The Secret Guide To Deer Hunting In The Rain

A rainy day can dampen your spirits if you were planning to go out for some deer hunting. But this should really not be a condition that affects you and ruins your hunting day. Instead of thinking about how the rain affects you, you should be more concerned with how it affects the deer. As long as the rain is steady, deer will remain active during the day so do not let the wet conditions ruin your expectations. Read this secret guide to deer hunting in the rain.

To whitetails, rain doesn’t mean much unless it is extremely heavy rain. When it is raining cats and dogs it is expected that they will stall all activity until when the storm calms down, but with light showers and steady drizzles, the animals will simply continue with business as usual. Rain is therefore not a deterrent to deer movement, especially during hunting season. Instead of sitting sulking about a good hunting day ruined, you ought to start working on a strategy that will help you use the rain to your advantage. You can actually be very successful when hunting in the rain as long as you have everything well-thought out.

Tips To Deer Hunting In The Rain

Know where to look and set. In a steady rain, feeding areas, runs and trails should be included. Ensure that you spend a considerable amount of time in each spot before moving along. It is best that you move around noon when the animals are less active. It is also a good idea to stay put just before dark. The best places to find your target when it is raining include saddles, river crossings, edges of crop fields and ridge spines. Areas near natural food sources like oak and orchards and other trees that are mast producing are also great spots on rainy days.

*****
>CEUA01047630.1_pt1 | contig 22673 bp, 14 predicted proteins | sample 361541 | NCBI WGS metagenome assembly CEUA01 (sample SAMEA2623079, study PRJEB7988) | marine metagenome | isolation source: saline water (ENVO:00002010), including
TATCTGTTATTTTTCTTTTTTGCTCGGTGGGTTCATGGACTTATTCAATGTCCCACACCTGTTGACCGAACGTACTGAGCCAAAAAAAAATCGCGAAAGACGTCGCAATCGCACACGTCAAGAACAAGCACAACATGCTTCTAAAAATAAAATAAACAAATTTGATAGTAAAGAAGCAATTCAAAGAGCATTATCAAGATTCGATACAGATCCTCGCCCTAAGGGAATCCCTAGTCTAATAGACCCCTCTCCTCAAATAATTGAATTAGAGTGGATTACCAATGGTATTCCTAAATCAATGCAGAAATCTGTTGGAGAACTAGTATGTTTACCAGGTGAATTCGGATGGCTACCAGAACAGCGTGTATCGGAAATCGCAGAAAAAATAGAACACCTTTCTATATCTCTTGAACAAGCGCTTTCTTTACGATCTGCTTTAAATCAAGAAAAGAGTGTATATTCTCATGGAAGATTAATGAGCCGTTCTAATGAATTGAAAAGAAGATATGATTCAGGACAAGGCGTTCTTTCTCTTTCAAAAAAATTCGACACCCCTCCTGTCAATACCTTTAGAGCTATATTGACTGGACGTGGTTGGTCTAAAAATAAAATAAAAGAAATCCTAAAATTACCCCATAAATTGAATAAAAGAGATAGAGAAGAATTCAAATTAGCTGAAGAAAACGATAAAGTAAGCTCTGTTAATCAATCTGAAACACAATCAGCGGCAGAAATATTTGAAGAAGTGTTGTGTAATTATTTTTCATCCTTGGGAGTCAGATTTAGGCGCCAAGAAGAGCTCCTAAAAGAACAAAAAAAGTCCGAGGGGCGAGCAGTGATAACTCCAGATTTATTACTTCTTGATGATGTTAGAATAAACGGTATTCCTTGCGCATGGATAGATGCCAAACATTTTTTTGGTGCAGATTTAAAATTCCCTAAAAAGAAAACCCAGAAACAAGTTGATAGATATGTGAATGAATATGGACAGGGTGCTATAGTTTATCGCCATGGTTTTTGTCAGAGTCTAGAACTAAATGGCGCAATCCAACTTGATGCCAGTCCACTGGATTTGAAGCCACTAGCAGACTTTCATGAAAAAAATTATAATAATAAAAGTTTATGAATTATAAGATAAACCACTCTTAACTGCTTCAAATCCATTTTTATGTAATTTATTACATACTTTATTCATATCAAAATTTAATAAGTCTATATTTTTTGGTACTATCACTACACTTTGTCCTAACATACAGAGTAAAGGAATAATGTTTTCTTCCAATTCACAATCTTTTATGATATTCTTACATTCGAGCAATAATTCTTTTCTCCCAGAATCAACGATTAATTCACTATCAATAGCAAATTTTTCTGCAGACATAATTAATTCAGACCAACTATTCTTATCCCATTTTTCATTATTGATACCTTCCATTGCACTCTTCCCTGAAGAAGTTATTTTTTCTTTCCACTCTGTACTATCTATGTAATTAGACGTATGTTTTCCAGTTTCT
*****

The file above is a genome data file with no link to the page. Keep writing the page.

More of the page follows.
Capitalize on the relaxed mood brought in by the rain. Rainy day has a way of creating an advantage of relaxing the animals and also gets them out to move and be on their feet. As long as there is steady rain, snow, wind or sleet, the animals will be out there waiting for you so capitalize on the few benefits that come with the conditions.

Go for a bind. A tree stand may not work as well as a ground blind when it is raining so you are also able to stay comfortable and dry even for longer periods out there. The blind will also keep you functional so that you are able to take the perfect shot when the opportunity arises. When you have a blind, you will enjoy refuge from the rain and other elements and at the same time manage to hunt longer and harder compared to if you choose a tree stand.

Think of food sources. Rainy days come with a cold front that will drive the deer to sources of food with corn plots being a favorite for them during the wet days. Standing corn offer the deer cover and food at the same time so start looking for search spots and set your blind appropriately in corn rows brushing it with the stalks so you can enter and exit without much commotion.

Carefully evaluate your shots when shooting under the rain. What you should remember is that the rain can quickly erase blood trails that are supposed to lead you to your kill. Your shots therefore need to be perfect, so you have an easy time recovering the deer. Monitor all shooting lanes and know the best areas to hit the deer so recovering it is easy. A shot behind shoulder right in the middle results into a quicker death so the deer doesn’t go that far; it makes it very easy for you to find it.

Mind your safety. Elevated stands can be dangerous, especially when climbing sticks and tree pegs are all slippery. This is another reason why a blind is best for rainy day hunting. If you must, then ensure that you have a safety, hunting system, and vest to ensure that all your climbs out and into elevated stands remain safe, so that even if you slip you will manage to get home safe and sound. Everything you wear or use during the rainy hunting days should be ideal for the wet conditions.

Ensure you practice harder. Rainy days call for better equipment familiarity if at all you are to take something back home. During rainy season, daily practice may be necessary to give you an easier time taking the deer down once you get to your favorite hunting spot. Create obstacles and challenges when practice shooting so that when you finally get the ground you will not get all confused because of the conditions that can interrupt sight and hearing on your part.

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